Progressive Grocer

Grocerant February 2017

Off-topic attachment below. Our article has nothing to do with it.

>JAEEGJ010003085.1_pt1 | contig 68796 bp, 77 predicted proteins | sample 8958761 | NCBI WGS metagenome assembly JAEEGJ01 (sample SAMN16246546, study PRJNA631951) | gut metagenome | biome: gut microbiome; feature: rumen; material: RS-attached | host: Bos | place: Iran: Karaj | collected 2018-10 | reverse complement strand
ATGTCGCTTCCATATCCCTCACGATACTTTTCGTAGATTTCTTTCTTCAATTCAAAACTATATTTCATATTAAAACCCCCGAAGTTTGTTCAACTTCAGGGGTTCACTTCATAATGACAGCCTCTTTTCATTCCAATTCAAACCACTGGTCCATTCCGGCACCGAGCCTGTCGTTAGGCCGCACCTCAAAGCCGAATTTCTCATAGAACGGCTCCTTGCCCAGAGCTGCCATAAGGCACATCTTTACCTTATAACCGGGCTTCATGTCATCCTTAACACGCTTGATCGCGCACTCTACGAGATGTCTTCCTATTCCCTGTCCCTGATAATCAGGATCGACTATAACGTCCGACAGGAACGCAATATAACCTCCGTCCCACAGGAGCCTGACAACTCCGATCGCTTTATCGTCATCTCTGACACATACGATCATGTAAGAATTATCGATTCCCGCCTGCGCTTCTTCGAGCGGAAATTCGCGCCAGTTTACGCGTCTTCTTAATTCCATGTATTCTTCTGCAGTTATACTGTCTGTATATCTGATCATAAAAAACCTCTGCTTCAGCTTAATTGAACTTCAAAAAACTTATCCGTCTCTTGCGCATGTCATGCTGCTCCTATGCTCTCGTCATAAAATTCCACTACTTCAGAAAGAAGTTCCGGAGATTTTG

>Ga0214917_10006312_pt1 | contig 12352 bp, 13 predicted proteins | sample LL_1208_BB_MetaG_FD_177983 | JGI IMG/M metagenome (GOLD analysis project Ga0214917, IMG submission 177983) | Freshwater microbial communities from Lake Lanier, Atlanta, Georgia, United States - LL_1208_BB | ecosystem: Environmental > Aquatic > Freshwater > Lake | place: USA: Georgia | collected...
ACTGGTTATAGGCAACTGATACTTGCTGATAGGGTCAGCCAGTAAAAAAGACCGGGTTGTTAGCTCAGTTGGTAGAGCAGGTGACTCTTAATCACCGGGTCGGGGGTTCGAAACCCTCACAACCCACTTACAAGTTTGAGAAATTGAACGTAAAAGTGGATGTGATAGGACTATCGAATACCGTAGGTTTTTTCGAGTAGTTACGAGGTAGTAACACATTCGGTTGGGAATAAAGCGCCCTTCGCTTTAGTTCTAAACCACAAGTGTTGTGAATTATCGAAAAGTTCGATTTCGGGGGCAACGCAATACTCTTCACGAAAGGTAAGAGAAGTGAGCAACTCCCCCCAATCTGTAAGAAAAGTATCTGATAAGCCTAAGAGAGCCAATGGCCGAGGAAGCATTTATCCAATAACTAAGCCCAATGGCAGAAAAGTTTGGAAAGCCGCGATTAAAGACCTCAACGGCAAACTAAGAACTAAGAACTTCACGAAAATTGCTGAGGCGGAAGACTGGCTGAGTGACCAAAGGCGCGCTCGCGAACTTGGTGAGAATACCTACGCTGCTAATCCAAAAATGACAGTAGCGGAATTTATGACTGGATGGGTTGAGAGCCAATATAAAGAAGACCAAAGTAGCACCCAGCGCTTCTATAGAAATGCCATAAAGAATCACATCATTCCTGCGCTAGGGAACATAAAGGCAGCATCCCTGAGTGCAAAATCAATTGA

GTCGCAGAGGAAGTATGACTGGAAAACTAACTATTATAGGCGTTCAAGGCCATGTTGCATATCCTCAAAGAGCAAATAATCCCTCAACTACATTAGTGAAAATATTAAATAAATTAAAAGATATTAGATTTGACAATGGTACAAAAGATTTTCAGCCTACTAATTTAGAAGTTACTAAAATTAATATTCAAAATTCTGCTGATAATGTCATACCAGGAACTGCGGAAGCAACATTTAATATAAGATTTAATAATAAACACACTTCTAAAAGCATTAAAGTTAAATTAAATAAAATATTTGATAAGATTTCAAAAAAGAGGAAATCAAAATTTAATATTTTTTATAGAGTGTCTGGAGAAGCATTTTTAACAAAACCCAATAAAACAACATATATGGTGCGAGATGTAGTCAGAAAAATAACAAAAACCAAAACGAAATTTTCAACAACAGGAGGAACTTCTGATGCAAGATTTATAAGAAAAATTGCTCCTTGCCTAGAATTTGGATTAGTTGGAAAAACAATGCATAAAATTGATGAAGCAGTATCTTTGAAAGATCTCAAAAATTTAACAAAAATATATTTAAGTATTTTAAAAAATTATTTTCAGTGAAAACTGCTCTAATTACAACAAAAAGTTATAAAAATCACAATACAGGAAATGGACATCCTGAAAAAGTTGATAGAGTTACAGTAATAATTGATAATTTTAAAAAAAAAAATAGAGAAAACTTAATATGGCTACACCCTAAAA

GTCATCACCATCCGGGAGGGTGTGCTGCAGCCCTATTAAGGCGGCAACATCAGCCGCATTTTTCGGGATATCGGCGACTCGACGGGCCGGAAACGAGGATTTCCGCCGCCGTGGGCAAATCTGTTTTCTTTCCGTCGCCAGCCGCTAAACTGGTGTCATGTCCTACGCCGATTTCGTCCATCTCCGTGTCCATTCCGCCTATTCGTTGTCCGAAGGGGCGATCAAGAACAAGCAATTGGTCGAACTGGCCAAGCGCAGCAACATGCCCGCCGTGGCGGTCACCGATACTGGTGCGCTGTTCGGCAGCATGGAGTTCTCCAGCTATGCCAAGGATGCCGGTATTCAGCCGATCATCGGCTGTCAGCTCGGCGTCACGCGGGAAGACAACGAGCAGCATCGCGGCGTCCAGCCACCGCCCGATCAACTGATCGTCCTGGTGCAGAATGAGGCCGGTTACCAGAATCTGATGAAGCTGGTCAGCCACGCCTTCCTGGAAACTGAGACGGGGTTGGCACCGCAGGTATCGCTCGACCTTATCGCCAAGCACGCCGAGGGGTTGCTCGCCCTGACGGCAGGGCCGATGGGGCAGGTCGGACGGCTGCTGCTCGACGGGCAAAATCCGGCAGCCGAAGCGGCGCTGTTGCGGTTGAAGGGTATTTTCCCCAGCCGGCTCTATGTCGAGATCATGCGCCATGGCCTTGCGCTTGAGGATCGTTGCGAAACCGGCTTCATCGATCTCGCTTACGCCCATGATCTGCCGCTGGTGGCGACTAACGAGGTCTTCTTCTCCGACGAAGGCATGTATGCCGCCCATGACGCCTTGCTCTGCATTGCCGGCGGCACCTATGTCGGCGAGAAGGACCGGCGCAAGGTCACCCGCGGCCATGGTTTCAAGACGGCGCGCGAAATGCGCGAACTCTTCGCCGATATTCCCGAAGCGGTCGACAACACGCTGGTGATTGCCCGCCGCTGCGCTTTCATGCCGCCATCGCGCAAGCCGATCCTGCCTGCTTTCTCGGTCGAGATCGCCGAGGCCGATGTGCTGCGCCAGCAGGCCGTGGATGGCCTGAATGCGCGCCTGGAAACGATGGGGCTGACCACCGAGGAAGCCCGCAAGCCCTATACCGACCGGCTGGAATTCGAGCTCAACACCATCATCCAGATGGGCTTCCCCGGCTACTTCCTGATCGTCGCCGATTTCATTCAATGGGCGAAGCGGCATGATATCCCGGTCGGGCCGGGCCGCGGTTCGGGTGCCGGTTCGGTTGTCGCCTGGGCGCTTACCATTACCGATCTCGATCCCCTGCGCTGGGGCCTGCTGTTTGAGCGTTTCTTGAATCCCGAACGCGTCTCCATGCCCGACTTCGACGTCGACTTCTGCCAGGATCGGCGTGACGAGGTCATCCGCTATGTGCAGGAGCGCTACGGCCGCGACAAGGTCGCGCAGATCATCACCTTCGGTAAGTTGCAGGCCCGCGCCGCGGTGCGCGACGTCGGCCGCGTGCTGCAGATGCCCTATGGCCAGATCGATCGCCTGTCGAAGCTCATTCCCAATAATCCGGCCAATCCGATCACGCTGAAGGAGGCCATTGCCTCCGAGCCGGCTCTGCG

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28 SOLUTIONS FEBRUARY 2017 clustered together and is also comfortable for single diners," says Arlene Spiegel, founder of Arlene Spiegel & Associates, a restaurant, retail and foodservice consulting firm based in New York City. Agata & Valentina, a specialty food retailer in New York City, installed a natural wood communal table at its Union Square location to serve dine-in customers. On a larger scale, Dallas-based Bruegger's Bagels adopted a communal table in its prototype design for all new units and plans to use the tables in future renovations of existing sites at the 280-unit chain. Even McDonald's has installed communal tables at many of its locations during the past several years. Starr says diners want to feel both protected and anchored while eating. Booths and high-back seats can provide that experience, as can a counter or table placed against a wall, but communal tables provide an anchor through sheer mass. Experts recom- mend that communal tables seat from eight to 12 people and be at least 30 inches wide to ensure enough space for both food and electronics, particularly if the tables include power strips to charge devices such as laptops and smartphones. "e most effective commu- nal tables are those that pro- vide mass as well as a means of dividing the table into smaller units," says Starr. "You can accomplish that by vary- ing materials on a long table either with color or inlays, so there's a visual division." Starr says communal tables at Plano, Texas-based Whiskey Cake Kitchen & Bar, for instance, have wooden dividers that slide across the table to create a separation between diners. While regular tables work best in small spaces, bar-height communal tables with stools blur the distinction between counters and communal tables and can create a visual element for the eating area too. "High-top tables started in Chipotle, and now you see them everywhere," says Knight. "e tables are space savers, and their tall height makes it more comfortable for diners seated around people who are standing while they wait for their food." G When it comes to tables and chairs, more restaurants are choosing real materials over synthetic choices and moving away from primary colors to more soothing naturalistic color stories. "Fast casual restaurants are getting away from bright colors and molded plastic seating and moving toward natural woods and exposed bricks," says John Knight, principal of Maverick Consulting in Allendale, N.J. Steve Starr, president of Starr Design in Charlotte, N.C., says restaurant operators are opting for natural or "authentic" materials to reinforce their positions as purveyors of natural foods. "Chipotle's focus on integrity of ingredients in its menu extends to the materials it uses in its décor. They use plywood and steel and don't cover the materials up with anything else," he says. Wood, especially reclaimed wood, is making an enormous comeback, along with natural stone and brick. Natural bam- boo is also being used more frequently. Chick-fil-A's location in Pasadena, Calif., is a good example of this style of authentic décor: The eatery pairs bar-height communal tables made of wood with metal stools in a white subway-tiled setting that reads as clean, fresh and modern. Bar-height communal tables are more likely to be made of rustic or industrial materials that can meet the demands of high-traffic areas and at the same time look sleek and mod- ern. "I'm seeing more wood and faux cement finishes along with industrial zinc, copper and other metal coverings making a resurgence," says Karen Malody, a foodservice consultant in Portland, Ore. Material facts "The in-store dining section has to offer a different experience." — Steve Starr, Starr Design A mix of regular and bar-height tables adds flexibility.

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